Drafting

[“Drafting” is updated from an earlier post, from February 2015. While in residence at the Steele/Burnand Anza-Borrego Desert Research Center, Borrego Springs, California, I used the method described below to draft a novel.]

Out the window: Mojave desert bajadas and mountains in sun and heat. In my apartment: a cool refuge. On my computer screen: a draft of a second novel, 49 North. In my heart: an eight-syllable wish ala Noelle Oxenhandler’s The Wishing Year: “may I draft this with speed and skill.”

The speed-draft method is described well in James N. Frey’s How to Write a Damn Good Mystery (see the chapter “Drafting, Rewriting, and Polishing Your Damn Good Mystery”). It goes something like this:

Are you writing a first draft of something—anything?

Are you okay with the notion that a bare-bones draft is a fine way to start? I am. I recommend the speed method of writing the skeletal beginning of your project.

In writing first drafts, speed is good. It’s exhilarating. It’s like skiing a mountain and dodging a rock here, a tree there–all while keeping your momentum and relishing the gravity as it pulls you along. Speed-drafting is about sticking with the pull of a story, using the creative part of your brain before engaging the nitpicky internal editor who can sometimes stop you cold.

In situations where to hesitate may mean total abandonment of a project, speed is of the essence. It’s easier to go back and fill in the sketched-in parts than to create from whole cloth. 

The speed method works something like this: allow yourself a minimum time, and perhaps even a maximum, to lay down new words of whatever you’re working on. Try setting a page-count or word-count goal. Maybe you’ll roughing out one chapter per day. Maybe you’ll do less, or more. Then, face a blank page. Keep your typing or writing hand moving to the end of a first section or chapter, as if you’re doing free-writing exercises. In those, remember that you keep your pen going, even if it’s by writing shopping lists, platitudes, or the same sentence over and over.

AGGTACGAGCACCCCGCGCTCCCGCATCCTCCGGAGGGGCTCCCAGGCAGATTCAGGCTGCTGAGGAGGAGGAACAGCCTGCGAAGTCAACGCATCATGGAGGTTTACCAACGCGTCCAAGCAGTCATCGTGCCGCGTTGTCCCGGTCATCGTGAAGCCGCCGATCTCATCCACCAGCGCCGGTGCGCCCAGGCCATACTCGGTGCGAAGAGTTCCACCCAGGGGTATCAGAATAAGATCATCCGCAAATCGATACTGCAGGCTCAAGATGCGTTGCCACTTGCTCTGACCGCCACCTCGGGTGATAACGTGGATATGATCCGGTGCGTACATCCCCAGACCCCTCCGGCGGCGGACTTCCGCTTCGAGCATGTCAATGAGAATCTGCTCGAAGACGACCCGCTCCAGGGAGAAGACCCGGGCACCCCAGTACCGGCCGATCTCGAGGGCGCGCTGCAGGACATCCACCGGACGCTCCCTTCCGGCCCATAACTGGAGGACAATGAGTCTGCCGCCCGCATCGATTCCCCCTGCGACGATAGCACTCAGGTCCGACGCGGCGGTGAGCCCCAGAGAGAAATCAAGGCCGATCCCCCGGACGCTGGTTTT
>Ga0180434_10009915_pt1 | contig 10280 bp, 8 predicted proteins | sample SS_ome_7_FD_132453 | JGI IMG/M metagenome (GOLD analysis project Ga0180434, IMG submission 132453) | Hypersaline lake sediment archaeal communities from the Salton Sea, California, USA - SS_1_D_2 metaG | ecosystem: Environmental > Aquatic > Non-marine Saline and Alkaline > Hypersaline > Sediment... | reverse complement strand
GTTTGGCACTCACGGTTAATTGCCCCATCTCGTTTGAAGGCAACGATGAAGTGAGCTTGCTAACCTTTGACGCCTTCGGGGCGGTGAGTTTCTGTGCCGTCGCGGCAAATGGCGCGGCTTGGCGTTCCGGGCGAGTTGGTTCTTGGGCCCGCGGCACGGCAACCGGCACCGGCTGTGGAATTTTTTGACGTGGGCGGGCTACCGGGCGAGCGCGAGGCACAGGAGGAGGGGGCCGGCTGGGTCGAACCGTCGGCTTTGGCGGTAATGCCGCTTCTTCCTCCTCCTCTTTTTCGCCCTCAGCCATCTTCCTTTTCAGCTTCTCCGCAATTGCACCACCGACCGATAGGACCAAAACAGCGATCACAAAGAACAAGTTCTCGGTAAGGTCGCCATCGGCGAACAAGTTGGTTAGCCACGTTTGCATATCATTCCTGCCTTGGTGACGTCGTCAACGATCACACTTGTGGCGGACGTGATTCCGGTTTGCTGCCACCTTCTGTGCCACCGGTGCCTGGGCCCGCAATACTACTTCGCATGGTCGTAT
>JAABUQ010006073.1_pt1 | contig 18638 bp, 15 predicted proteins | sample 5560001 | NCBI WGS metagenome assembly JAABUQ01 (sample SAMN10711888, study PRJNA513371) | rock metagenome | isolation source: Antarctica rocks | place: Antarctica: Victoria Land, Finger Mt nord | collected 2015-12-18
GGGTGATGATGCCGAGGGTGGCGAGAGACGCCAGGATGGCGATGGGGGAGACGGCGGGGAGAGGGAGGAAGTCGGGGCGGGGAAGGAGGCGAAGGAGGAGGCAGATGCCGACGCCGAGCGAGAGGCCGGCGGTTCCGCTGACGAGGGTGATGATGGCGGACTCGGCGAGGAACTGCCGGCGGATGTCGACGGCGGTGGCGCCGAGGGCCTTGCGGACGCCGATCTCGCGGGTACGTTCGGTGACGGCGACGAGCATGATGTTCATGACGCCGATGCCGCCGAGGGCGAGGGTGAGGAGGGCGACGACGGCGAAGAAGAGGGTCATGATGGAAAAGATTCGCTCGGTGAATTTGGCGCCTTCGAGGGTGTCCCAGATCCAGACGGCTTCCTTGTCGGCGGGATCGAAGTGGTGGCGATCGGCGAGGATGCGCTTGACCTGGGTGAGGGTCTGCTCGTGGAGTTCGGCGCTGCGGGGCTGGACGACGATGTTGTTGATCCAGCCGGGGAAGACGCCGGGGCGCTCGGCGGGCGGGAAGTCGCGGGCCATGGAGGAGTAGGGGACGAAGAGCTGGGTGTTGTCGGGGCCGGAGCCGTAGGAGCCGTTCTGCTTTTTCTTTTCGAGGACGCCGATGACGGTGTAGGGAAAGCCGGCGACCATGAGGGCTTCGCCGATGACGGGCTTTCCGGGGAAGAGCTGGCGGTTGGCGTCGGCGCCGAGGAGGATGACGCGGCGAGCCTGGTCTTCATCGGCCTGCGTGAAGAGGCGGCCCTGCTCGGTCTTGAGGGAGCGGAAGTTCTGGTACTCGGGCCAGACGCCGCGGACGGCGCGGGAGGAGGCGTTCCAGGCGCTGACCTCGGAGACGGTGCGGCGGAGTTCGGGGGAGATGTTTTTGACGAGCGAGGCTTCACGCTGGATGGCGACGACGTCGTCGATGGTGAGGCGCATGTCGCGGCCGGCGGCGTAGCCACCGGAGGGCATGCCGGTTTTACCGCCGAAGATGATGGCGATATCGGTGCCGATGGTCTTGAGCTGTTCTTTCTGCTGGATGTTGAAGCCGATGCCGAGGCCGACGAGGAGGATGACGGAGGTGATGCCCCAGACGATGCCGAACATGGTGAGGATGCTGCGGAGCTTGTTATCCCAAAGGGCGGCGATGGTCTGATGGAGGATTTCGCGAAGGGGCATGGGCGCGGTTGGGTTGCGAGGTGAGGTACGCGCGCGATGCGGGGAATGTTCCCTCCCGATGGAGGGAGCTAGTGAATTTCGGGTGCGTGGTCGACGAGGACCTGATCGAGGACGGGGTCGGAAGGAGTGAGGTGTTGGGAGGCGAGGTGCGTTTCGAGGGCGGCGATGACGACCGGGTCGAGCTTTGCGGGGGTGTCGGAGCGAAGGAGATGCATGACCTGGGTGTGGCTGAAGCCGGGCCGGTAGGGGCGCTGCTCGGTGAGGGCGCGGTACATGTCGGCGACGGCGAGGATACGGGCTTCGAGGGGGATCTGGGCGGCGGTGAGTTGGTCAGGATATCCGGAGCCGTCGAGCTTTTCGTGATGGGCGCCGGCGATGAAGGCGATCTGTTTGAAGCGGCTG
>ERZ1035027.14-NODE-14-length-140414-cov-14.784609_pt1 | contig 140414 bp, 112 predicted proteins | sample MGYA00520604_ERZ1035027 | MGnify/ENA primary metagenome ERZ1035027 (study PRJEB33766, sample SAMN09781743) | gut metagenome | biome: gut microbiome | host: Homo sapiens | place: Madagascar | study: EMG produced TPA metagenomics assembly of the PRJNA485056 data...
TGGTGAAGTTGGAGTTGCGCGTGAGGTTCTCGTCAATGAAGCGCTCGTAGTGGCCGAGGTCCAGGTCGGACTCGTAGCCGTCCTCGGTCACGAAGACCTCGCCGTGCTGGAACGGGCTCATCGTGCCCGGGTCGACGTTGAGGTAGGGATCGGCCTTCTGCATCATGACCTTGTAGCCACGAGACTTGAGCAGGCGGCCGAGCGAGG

Don’t stop to tinker or analyze. Don’t take a break mid exercise (unless your room is on fire or you’ve broken an arm or severed an artery). The physical act of putting down words stimulates creative flow. You’ll soon see the framework for your current piece taking shape on paper. Sometimes full sentences or paragraphs come in the speed draft phase; sometimes only placeholder sentences or phrases emerge. Whatever happens, go with it.

Below is an example from my first novel, Junction, Utah (van Haitsma Literary, 2013). A speed-draft of the opening pages of Chapter One might have looked something like this.

Chapter One

The Yampa River WAS VERY BIG AND EXCITING. SOMETHING ABOUT THE RIVER LEADING UP TO WARM SPRINGS RAPIDS.

“Warm Springs has killed before and will kill again,” our lead guide, Michael, had warned during guide training. When I asked what my mom Ruth would call a clarifying question, he replied, “Boats flip, Maddie. People swim. And sometimes end up way, way downstream.”

MADDIE QUESTIONS HIM. HE ANSWERS,